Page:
The increase in parental HR and SCL observed in this investigation is a reflection of the stress the parents undergo during induction of anesthesia of their child. Inspection of the parental electrocardiogram data revealed minimal significant rhythm abnormalities or ST changes. The frequency of parental cardiac rhythm abnormalities found in the current investigation is comparable to that found in cardiac Holter studies involving healthy volunteers. 20,21 It should be noted, however, that 71% of all parents involved in the current study were women and that the children participating in this study were all healthy children undergoing outpatient procedures. Thus, the results of our study may be limited to this particular study population. Future studies are needed to evaluate the impact of this practice on older fathers who are present during the induction of anesthesia process. It is possible that the combination of older fathers who are present during the induction of anesthesia of sicker children undergoing major inpatient procedures would result in electrocardiograph abnormalities.
Vessey et al.  9 reported that the most upsetting thing for parents who are present during induction of anesthesia is separation from their child after the induction of anesthesia. This previous finding can be confirmed by inspection of the HR date presented in figure 1. Parental HR throughout the induction process peaked at two points: the first was just before induction and the second was immediately as the parents left the OR, separating from their child.
In this study, fathers self-reported lower anxiety levels than mothers both at baseline and after separation from their child. However, there were no gender differences in HR or SCL at baseline or after separation. This lack of differences in HR or SCL may be related to the small number of fathers participating in the study. Previous studies have established that women report higher preoperative anxiety as compared with men. 22 In parents, mothers of children with cancer report higher levels of state anxiety than do fathers. 23 In a study of gender differences in response to social stress, women were described as more reactive to the stressor, resulting in increased STAI scores; this study also found no gender differences in HR or SCL responses. 24 In addition, a study of parents who were present during induction of anesthesia also noted that mothers reported a significantly larger degree of upset than did fathers. 9 Thus, our findings of gender differences in anxiety are consistent with previous studies.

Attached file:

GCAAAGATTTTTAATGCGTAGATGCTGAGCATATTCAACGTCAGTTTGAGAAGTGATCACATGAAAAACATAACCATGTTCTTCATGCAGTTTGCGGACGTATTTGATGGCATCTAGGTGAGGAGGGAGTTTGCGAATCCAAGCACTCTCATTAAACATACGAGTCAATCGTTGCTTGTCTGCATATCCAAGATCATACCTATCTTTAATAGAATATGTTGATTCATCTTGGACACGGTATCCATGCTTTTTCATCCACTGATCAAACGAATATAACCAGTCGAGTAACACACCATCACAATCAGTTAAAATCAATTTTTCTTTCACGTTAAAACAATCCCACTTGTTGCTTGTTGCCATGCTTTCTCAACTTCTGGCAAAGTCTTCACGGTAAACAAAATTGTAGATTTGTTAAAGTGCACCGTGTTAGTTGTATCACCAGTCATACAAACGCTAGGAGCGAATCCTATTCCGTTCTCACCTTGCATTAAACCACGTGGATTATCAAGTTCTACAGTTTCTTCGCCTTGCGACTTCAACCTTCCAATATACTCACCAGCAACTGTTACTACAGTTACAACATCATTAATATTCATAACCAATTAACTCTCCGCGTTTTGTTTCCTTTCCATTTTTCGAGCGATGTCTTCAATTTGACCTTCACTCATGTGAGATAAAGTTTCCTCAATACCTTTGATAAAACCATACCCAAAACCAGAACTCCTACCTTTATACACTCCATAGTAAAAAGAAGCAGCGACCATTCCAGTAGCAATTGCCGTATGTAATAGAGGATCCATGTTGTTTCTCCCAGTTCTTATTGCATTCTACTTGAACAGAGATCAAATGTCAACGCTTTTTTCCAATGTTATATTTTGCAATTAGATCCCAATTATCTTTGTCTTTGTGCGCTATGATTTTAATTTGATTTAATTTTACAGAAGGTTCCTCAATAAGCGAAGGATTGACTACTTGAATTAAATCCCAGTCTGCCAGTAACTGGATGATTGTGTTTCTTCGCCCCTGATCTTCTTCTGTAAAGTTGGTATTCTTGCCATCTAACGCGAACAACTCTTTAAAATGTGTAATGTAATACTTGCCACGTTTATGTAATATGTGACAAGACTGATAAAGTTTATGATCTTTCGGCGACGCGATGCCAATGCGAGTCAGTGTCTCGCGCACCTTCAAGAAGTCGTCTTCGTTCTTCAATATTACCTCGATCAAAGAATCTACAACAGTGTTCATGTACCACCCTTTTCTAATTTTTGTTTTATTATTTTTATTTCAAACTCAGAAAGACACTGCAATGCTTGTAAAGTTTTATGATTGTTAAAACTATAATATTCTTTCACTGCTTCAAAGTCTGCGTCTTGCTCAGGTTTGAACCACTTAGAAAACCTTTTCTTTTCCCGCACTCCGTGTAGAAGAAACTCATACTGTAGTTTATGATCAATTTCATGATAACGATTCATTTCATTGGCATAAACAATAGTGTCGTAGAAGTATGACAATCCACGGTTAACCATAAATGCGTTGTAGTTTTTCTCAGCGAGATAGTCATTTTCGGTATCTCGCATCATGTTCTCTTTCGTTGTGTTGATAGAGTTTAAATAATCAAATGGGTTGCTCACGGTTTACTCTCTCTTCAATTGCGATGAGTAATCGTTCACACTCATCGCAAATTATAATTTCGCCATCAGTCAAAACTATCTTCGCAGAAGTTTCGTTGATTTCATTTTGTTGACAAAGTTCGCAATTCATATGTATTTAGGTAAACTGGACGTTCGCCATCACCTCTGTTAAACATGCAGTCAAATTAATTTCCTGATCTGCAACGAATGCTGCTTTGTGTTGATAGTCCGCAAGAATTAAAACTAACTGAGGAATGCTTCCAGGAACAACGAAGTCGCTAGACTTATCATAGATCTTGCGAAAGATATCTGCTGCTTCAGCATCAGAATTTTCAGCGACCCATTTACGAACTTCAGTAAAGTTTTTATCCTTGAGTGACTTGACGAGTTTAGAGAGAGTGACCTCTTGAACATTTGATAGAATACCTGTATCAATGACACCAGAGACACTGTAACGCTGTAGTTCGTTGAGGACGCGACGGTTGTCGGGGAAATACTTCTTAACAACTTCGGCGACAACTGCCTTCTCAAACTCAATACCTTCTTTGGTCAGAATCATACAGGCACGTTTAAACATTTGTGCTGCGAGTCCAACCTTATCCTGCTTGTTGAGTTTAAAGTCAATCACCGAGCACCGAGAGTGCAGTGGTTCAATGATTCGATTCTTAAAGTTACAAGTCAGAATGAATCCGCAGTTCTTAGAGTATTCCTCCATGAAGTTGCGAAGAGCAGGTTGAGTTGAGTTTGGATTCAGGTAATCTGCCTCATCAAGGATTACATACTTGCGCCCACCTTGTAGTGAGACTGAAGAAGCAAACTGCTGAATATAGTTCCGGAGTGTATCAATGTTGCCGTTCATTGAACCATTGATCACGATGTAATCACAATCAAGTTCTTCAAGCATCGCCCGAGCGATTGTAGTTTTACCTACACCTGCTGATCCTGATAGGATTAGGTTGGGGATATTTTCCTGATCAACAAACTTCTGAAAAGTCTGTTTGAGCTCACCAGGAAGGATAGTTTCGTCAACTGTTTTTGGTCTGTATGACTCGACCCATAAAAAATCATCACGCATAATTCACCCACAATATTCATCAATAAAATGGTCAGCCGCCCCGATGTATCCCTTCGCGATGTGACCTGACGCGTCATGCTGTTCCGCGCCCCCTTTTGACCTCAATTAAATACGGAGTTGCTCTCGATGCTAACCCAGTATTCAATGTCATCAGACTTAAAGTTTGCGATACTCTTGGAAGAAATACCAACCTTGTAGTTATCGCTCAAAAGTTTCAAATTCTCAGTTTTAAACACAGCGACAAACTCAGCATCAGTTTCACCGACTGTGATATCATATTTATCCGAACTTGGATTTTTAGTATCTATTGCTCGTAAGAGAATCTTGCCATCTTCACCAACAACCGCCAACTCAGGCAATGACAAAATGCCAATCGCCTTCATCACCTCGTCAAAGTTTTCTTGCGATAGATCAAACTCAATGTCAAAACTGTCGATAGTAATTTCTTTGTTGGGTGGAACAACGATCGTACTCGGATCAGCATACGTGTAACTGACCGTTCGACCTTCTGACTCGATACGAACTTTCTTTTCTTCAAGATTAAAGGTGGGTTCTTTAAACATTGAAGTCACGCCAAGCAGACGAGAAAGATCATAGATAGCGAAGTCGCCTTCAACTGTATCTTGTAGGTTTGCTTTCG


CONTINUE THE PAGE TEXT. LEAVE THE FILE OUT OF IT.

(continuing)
Monitoring is a type of coping style in which people who score high in this trait (high monitors) seek out much more information about medical experiences. 16 High monitors also undergo sustained high anxiety and physical arousal during medical experiences. 16,25 They tend to express more concern about procedural details, 26 experience more frequent negative thoughts about medical treatment, and are less able to control such thoughts. 27 High monitors also perceive potentially stressful situations as more threatening than low monitors. 28 We hypothesized that the high-monitoring parents in the control group would be more anxious during induction of anesthesia than the high-monitoring parents in the PPIA groups. That is, since coping style suggests that more information is preferred by a high-monitoring parent, a parent with access to more information about what is happening to their child (i.e.  , a parent in one of the PPIA groups who was present during induction of anesthesia) will likely feel more comfortable than a parent without access to such information (i.e.  , a parent in the control group). Our data showed that at separation, high-monitoring parents’ self-reported anxiety was indeed significantly higher in the control group as compared with self-reported anxiety of parents in the PPIA groups. However, in contrast to parents’ self-reported anxiety levels, physiologic measures of stress showed that at separation, high-monitoring parents in the control group had a lower HR as compared with high-monitoring parents in the PPIA groups. Therefore, high monitoring parents in the control group demonstrated an apparent incongruence between subjective and physiologic indicators of stress. Clearly, this area needs to be investigated further.